As a pet owner, you know your furry pal should be spayed or neutered, if only to avoid contributing to the country’s pet overpopulation problem. You likely also know that sterilizing your pet can reduce many unpleasant behaviors, such as mounting, roaming, aggression, and territorial marking. But, did you know that spaying or neutering your pet could save their life? Many serious illnesses and cancers can be avoided by removing the reproductive organs. By spaying or neutering your cat or dog at the appropriate age, you can prevent the following five health issues associated with reproductive hormones and organs.
#1: Spaying can prevent your pet from developing mammary cancer
According to the American College of Veterinary Surgeons, cats spayed before 7 months of age have a seven-times reduced risk of developing mammary cancer, and spaying cats at any age reduces the risk by 40% to 60%. In dogs, a mammary tumor risk is minimal—only 0.5%—if they are spayed before their first heat cycle. That risk jumps to 8% after their first heat and 26% after their second heat. The timing of your pet’s spay surgery is critical to ensure they achieve maximum growth while reducing their risk of mammary cancer.
If your female pet develops a mammary tumor, prompt diagnosis and treatment is imperative for a good prognosis. In female dogs, 50% of mammary tumors are benign and 50% are malignant. However, few malignant mammary tumors in dogs are fatal. In contrast, about 85% of mammary tumors in cats are malignant, and most are highly aggressive and quickly spread throughout the body.
#2: Neutering your male pet reduces the urge to roam
The majority of pets who enter veterinary hospitals after being hit by a car are intact male cats and dogs. When an intact male gets the scent of a female in heat, they can frantically try to reach the female, and may destroy kennels, tear up doors, or try to claw through walls if both pets are in your home. If the female pet is nearby—within three miles—your male pet may escape from your home or yard, darting across roads, and experiencing other neighborhood hazards. When only one thing is on their mind, your male pet will ignore all dangers to reach their potential mate, and will likely fight off all contenders, whether a vehicle or another cat or dog.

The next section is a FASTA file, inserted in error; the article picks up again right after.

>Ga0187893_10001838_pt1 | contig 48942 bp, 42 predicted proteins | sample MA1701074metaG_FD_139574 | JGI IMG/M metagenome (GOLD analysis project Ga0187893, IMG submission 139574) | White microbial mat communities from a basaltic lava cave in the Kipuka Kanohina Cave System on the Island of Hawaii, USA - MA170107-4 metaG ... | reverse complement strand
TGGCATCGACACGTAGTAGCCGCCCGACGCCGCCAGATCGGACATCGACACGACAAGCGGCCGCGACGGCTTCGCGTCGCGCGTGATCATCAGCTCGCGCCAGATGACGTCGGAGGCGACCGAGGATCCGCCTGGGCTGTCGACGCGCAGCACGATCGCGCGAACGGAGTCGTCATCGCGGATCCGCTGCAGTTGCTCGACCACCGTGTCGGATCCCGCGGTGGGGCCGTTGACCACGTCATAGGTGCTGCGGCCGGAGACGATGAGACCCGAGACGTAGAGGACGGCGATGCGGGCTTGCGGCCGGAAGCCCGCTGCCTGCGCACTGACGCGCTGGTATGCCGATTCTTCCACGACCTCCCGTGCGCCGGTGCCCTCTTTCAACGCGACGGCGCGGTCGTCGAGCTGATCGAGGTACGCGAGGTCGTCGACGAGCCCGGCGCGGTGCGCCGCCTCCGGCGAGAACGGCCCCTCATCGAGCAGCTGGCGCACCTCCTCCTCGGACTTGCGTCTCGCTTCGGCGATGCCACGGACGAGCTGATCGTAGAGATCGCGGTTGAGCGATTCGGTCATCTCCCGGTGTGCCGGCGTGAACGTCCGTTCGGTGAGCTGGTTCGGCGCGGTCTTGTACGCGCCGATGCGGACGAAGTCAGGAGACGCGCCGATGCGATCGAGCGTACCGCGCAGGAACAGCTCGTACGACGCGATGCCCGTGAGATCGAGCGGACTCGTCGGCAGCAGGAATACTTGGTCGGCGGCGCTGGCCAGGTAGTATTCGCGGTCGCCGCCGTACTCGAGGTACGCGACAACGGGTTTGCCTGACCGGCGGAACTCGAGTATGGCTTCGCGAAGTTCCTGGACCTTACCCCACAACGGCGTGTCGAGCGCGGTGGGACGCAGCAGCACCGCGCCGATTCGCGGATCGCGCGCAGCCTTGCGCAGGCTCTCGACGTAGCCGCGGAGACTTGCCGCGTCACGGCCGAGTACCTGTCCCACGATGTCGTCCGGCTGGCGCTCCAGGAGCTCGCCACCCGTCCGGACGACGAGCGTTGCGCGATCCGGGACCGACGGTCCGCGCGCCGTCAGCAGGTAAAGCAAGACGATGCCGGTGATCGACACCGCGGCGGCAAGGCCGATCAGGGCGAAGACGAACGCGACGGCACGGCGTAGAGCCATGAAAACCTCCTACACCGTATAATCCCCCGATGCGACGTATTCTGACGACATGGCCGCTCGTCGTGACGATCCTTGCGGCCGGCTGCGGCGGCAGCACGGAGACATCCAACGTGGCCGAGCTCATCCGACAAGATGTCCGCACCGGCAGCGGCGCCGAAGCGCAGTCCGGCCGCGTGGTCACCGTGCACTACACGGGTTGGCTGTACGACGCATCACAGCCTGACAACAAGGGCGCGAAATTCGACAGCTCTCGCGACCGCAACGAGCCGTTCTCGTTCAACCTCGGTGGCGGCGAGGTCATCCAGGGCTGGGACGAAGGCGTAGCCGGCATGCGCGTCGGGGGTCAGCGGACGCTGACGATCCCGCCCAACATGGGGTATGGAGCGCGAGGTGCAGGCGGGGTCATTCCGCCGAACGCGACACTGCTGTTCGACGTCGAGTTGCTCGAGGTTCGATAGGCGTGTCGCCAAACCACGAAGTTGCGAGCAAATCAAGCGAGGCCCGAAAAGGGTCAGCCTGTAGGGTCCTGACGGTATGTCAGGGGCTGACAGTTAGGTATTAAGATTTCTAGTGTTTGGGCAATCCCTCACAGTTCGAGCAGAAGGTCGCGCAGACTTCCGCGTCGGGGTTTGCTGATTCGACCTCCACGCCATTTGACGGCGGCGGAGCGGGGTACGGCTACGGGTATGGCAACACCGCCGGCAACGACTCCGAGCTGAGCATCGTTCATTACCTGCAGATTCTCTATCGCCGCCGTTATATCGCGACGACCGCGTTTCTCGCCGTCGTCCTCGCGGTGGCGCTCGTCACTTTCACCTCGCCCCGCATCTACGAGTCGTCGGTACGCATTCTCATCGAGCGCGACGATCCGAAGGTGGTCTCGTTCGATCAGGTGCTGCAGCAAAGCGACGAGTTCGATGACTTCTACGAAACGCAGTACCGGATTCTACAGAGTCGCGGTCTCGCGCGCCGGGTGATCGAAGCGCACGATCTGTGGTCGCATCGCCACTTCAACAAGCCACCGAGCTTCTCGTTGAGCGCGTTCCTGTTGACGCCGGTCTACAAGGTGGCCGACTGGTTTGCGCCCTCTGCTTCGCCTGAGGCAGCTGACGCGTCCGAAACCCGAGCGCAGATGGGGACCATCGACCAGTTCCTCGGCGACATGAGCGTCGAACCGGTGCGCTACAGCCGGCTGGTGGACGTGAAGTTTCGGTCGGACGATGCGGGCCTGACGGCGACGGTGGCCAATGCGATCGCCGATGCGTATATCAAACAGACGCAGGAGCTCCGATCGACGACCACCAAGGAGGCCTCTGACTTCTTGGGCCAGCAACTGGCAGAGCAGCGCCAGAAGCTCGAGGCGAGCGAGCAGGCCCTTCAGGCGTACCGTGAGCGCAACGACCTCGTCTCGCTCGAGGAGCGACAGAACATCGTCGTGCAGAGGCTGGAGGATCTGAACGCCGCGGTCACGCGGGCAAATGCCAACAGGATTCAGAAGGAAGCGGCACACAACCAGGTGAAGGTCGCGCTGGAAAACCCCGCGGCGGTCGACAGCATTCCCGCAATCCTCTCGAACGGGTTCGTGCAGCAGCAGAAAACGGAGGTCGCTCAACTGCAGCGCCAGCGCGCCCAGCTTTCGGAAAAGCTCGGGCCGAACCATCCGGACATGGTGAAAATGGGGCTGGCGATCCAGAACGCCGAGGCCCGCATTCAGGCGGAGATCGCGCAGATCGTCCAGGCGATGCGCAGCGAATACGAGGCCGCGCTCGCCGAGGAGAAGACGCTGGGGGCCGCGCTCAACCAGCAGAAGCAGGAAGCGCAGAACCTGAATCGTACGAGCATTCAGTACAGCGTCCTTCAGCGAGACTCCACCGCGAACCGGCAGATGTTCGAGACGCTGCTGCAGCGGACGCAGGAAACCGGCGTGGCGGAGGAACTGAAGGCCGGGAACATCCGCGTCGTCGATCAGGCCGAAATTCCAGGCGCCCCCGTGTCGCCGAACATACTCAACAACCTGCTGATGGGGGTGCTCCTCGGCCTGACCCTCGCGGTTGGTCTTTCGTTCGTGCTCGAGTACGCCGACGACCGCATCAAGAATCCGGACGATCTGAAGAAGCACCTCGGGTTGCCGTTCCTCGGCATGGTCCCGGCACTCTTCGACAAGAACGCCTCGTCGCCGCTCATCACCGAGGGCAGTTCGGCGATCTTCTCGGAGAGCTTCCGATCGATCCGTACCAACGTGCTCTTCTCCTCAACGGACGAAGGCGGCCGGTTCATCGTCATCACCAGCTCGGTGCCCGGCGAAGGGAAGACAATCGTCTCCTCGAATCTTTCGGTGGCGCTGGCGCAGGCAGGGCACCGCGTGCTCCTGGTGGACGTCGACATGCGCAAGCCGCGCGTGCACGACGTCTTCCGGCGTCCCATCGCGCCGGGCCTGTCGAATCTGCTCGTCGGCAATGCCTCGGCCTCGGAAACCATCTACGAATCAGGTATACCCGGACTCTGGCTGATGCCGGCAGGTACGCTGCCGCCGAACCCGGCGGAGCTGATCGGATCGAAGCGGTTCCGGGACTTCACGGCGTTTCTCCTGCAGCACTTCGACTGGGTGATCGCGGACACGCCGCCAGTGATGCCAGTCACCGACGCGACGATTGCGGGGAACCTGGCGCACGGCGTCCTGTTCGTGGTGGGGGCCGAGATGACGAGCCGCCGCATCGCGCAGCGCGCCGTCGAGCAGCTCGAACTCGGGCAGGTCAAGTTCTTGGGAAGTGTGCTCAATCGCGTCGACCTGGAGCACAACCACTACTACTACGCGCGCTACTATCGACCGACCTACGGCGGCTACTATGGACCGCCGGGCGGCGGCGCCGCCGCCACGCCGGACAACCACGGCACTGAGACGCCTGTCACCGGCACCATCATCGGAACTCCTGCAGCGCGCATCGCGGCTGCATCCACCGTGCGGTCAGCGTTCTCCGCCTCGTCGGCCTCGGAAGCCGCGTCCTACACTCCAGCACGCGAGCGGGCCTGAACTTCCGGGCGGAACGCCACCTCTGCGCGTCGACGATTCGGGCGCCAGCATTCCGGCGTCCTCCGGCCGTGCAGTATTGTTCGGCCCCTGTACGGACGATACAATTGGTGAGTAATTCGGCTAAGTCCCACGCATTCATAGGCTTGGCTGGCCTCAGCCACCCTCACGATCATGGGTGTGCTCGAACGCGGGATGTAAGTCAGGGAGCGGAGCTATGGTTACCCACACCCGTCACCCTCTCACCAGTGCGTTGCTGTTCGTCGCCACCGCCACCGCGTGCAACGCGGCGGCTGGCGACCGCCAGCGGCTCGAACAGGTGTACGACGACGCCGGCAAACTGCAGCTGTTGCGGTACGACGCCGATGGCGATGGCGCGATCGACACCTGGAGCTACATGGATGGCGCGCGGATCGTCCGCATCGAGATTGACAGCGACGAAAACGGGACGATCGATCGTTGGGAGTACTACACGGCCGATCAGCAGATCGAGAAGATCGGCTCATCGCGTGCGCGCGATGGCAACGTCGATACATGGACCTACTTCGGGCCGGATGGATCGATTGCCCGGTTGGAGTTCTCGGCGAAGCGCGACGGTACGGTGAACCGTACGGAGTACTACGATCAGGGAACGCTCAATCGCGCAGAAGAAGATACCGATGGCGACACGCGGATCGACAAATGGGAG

#3: Spaying your female pet eliminates the potential for a pyometra
Intact female pets can suffer from a life-threatening uterine infection known as a pyometra. Most commonly, this condition develops after a pet goes through a heat cycle, and then infection sets in about a month after the cycle’s end. As the infection progresses and pus fills the uterus, bacteria can also infiltrate your pet’s bloodstream, causing a serious systemic infection. In severe cases, the uterus can become filled with pus and rupture. Although pyometras are more common in older, unspayed pets, they can also develop in young pets, and may recur later if the pet is not spayed and treated only with antibiotics.
#4: Neutering your male pet prevents testicular and prostatic diseases
The prostate is a small gland found near the bladder in pets that produces fluids found in semen. In intact male pets, the prostate can develop painful infections, abscesses, and sometimes cancer. The testicles can also suffer the same fate, or undergo a torsion or other trauma that requires surgical removal. In intact male pets, neutering will help alleviate conditions such as urethral stones, perineal hernias, and perianal adenomas. Removing your male pet’s testicles will greatly reduce their risk of developing numerous prostatic and testicular diseases that may become life-threatening.
#5: Spaying your female pet prevents birthing difficulties
Female dogs bred to a large male routinely suffer from dystocia, or a difficult labor and delivery. Sometimes, pets bred with the same breed can experience problems delivering puppies, as is often seen with Chihuahuas. In some breeds, such as English bulldogs, artificial insemination and Caesarean sections must be performed for the pet to reproduce. However, any female pet can have difficulties giving birth. If a puppy who becomes stuck in the birth canal is not delivered quickly, both the pup and the mother can die. Occasionally, pet owners wait too long in the birthing process before bringing their struggling pet to an emergency veterinary hospital, and a C-section cannot save the mother and babies. With so many homeless puppies and kittens, you do not need to put your female pet through the potentially life-threatening situation of labor and delivery.
When you welcome a puppy or kitten into your family, spaying or neutering them at the appropriate age is one of the most important ways to keep them healthy and happy. Unsure of the best time for their surgery? Our Loving Family Animal Hospital team can help determine the ideal age to spay or neuter your pet. Call us for a personalized recommendation for your furry pal.